June 30th is International Asteroid Day, a UN recognized day of awareness and education about asteroids – their role in the formation of our solar system, how we can use their resources, how asteroids can pave the way for future exploration, and how we can protect the Earth from asteroid impacts; I have been a supporter of #AsteroidDay since day 1. June 30th is the anniversary of the 1908 Tunguska impact event – which leveled 830 square miles of forest in a remote region of Russia. It's 30th June also #AsteroidDay On this day in 1908 the Tunguska Event occurred. An enormous meteoric explosion over Siberia. Possibly caused by an asteroid airburst. Pictures Leonid Kulik. pic.twitter.com/NnlTbIPTpt — David Blanchflower (@DavidBflower) June 30, 2020 I’m a complete asteroid fanatic, and I’ve been lecturing about asteroids since before #AsteroidDay came into existence; during #AsteroidDay events at the Cranbrook Institute of Science, I’ve given live-demos of an asteroid rendezvous, capture and redirect missions …Continue reading →
Two weeks ago, a small group of my friends decided to explore the writings of the famous naturalist John Muir. Though born in Scotland and known most for his writings about conserving the Yosemite, his family immigrated to Wisconsin, giving us Wisconsinites a good enough reason to explore Muir’s thought. Raised in a stern (abusive by today’s standards), Calvinist farm family, it’s clear that Muir lived in tension between strict discipline, hard work, and a longing for the natural world. Though Muir’s zeal for the redwoods in the everglades is common knowledge, his memoir reveals that every aspect of creation fascinated him. For obvious reasons, I found great joy reading Muir’s recollection of Wisconsin’s starry nights and northern lights. The winter stars far surpassed those of our stormy Scotland in brightness, and we gazed and gazed as though we had never seen stars before. Oftentimes the heavens were made still more glorious by auroras, the long lance rays, called “Merry …Continue reading →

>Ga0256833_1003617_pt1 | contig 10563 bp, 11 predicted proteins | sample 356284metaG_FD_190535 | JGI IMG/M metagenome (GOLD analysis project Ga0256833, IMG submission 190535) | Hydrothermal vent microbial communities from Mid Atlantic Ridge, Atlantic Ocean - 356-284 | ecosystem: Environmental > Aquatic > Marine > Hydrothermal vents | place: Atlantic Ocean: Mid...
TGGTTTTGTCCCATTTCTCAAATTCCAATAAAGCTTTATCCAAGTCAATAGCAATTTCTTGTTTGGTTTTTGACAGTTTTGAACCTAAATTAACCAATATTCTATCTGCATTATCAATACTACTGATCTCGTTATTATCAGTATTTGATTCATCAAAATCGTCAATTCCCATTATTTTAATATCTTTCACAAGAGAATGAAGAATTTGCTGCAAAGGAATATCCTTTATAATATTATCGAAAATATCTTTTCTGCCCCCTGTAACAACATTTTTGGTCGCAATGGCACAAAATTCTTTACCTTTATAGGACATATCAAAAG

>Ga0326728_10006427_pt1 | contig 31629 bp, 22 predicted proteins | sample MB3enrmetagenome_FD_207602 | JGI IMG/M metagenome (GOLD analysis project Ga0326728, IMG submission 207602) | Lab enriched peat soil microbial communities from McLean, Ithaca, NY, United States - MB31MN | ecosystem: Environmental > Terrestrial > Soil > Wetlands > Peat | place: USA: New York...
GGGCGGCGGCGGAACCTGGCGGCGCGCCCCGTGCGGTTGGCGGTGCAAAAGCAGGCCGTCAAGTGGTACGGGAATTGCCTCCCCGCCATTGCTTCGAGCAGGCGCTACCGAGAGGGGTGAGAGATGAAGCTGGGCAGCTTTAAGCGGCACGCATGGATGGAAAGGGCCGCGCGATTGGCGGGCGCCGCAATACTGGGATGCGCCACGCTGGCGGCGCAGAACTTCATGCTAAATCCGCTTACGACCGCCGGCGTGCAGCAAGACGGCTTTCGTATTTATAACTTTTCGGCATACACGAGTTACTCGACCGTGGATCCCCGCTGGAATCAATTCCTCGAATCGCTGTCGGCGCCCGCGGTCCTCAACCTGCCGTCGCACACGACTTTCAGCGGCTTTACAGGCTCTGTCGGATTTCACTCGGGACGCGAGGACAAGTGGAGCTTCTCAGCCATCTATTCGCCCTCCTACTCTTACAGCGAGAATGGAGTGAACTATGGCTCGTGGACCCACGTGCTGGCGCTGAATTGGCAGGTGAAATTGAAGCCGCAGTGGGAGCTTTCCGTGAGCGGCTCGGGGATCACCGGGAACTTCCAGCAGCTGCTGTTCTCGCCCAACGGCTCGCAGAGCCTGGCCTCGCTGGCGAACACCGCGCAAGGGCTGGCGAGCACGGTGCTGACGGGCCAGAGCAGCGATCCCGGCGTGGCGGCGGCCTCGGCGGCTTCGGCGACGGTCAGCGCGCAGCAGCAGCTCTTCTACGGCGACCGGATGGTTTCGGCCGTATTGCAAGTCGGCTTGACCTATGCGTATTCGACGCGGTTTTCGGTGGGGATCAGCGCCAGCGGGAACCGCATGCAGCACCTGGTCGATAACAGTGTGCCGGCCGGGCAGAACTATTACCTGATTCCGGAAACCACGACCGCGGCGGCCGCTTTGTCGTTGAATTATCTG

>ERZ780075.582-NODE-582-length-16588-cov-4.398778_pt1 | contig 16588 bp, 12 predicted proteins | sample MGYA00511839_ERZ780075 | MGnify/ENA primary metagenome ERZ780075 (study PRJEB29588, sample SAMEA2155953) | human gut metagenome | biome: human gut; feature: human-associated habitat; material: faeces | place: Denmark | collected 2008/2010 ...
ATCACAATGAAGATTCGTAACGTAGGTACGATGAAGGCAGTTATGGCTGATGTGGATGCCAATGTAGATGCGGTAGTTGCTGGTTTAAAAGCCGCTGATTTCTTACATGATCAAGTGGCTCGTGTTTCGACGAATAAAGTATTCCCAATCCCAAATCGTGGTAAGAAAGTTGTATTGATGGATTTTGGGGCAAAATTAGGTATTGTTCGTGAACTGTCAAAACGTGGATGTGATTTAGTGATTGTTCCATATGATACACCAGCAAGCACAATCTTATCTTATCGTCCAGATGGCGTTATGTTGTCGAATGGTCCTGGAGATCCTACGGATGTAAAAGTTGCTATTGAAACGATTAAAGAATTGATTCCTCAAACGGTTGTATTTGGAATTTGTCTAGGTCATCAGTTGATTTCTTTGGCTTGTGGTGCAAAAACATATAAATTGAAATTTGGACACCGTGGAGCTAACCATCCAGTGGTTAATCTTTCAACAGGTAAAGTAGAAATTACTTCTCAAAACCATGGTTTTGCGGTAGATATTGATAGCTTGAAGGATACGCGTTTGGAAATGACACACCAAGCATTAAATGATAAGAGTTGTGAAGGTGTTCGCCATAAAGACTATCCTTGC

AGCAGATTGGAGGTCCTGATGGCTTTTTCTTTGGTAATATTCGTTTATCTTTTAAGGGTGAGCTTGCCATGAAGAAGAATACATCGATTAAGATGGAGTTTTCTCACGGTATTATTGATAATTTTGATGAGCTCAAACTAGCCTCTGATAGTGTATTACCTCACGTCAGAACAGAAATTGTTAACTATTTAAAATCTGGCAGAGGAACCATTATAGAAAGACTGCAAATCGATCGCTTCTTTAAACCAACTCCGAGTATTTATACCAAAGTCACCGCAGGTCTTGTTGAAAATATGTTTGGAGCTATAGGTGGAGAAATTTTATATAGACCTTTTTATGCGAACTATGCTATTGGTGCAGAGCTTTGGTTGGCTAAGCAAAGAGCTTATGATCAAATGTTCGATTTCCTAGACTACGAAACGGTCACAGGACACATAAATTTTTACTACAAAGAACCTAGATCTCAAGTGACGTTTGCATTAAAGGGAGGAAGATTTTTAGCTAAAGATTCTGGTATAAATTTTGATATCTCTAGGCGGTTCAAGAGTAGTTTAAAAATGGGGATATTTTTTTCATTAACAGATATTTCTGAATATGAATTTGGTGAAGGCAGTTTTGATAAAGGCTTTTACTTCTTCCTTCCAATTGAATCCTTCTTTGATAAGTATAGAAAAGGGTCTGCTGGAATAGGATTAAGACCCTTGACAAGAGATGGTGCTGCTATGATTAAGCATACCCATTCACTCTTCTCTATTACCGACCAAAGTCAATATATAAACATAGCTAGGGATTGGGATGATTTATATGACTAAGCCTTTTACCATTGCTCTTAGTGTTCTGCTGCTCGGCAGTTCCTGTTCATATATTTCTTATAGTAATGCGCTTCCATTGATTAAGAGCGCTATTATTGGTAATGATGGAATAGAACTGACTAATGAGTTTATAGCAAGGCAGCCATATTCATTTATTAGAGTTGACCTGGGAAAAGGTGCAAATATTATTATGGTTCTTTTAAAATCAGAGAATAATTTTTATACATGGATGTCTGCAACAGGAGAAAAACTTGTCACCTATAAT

Since its founding in 1891, many people have passed through the doors of the Vatican Observatory. A quick perusal of our guestbook reveals several Names, including Popes, nobel laureates, astronauts, actors, and saints. Today’s guestbook entry is from July 4, 1914, when William Campbell made a visit. Next to his name, William Wallace Campbell (1862-1938) wrote, “Lick Observatory, Calif.” He was director of the Lick Observatory from 1901 to 1930. Why did he pass through the doors of the Vatican Observatory in the summer of 1914? He was on his way to Russia, where he and a collaborator from the Berlin Observatory planned to photograph an eclipse to test Albert Einstein’s general theory of relativity. Alas, politics intervened. World War I broke out, with Germany and Russia on opposite sides. Campbell’s collaborator Erwin Freundlich was detained and his equipment confiscated. Campbell (an American) was permitted to continue his work, but with makeshift equipment. Unfortunately, the weather did not cooperate and …Continue reading →